But now, as the program is wrapping up, few Americans are inclined to see the legislators who voted for TARP as heroes. “This is the best federal program of any real size to be despised by the public like this,” Douglas J. Elliott, a former investment banker now associated with the Brookings Institution, a Washington think tank, told The New York Times.(1) In a July poll for Bloomberg News, fewer than three in 10 Americans said they thought TARP had been necessary “to prevent the financial industry from failing and drastically hurting the U.S. economy.” And, as the campaign season continues, voters are ready to blackball any candidate who so much as hints that TARP might have been a good idea.

This ongoing hostility toward the program continues even as new reports show that, in the end, TARP may not cost taxpayers anything. The Treasury Department reported recently that, in the worst case scenario, the net cost of TARP will be about $50 billion.(2) In the best case scenario, the government may actually make money off its investments.

Since Oct. 1, the Treasury can no longer commit money to new initiatives under the program. Of the $700 billion that Congress authorized, the Treasury only ever committed $470 billion, $387 billion of which has actually been disbursed.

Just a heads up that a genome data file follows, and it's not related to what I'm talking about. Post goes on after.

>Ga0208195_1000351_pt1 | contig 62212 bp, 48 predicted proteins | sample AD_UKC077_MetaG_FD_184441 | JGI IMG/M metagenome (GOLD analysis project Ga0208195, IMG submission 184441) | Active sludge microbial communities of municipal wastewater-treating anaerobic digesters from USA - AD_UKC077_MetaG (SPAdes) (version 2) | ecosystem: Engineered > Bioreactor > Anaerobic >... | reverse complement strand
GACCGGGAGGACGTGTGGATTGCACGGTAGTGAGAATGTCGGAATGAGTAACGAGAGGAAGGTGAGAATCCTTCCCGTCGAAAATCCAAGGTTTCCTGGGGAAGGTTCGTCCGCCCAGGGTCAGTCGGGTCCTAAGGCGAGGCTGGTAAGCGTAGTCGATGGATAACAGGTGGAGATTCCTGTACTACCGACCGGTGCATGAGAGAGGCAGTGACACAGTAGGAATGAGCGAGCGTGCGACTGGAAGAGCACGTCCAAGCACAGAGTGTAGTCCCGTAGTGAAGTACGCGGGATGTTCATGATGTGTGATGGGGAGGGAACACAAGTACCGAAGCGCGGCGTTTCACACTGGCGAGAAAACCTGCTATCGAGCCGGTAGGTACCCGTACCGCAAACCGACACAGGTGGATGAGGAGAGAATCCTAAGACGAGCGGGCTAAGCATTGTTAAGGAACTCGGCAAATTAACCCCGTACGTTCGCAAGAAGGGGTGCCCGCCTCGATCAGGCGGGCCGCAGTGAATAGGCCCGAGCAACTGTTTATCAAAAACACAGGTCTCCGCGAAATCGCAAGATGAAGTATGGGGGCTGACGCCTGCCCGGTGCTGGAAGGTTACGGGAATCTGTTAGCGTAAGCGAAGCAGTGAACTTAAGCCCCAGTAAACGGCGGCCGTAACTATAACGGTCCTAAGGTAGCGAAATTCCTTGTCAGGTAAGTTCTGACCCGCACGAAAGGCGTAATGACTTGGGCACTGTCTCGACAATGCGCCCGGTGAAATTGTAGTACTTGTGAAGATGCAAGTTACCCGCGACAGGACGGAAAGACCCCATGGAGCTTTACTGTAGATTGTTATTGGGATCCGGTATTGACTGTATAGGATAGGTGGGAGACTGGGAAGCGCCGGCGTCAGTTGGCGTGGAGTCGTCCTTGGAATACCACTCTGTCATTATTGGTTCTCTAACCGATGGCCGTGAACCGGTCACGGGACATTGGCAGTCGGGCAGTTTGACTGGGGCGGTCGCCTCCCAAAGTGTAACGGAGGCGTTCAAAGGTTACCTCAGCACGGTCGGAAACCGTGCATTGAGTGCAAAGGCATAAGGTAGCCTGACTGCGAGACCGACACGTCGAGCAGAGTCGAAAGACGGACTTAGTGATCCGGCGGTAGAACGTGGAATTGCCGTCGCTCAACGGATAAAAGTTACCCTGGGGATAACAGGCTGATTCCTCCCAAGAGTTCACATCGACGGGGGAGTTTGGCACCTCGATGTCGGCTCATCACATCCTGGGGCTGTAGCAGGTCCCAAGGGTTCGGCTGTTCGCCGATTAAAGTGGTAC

Even though the news from the accounting department is good, Treasury Secretary Timothy Geithner has been quick to point out that the real achievement of TARP is not that it recouped taxpayers’ money, but that it provided enough of a boost to restart the economy. “We weren’t in the business to make money,” he said.

As an economic intervention, TARP was highly effective. The price of borrowing fell rapidly in 2009 as banks were convinced to write more loans. As the economy rebounded, banks were able to quickly replace public funds with private capital, indicating a renewal of confidence.

Of course some TARP money was undoubtedly misused or even abused. Those who put TARP together and those who oversaw its implementation had no cookbook to follow; they had to invent everything as they went along. Mistakes were inevitable.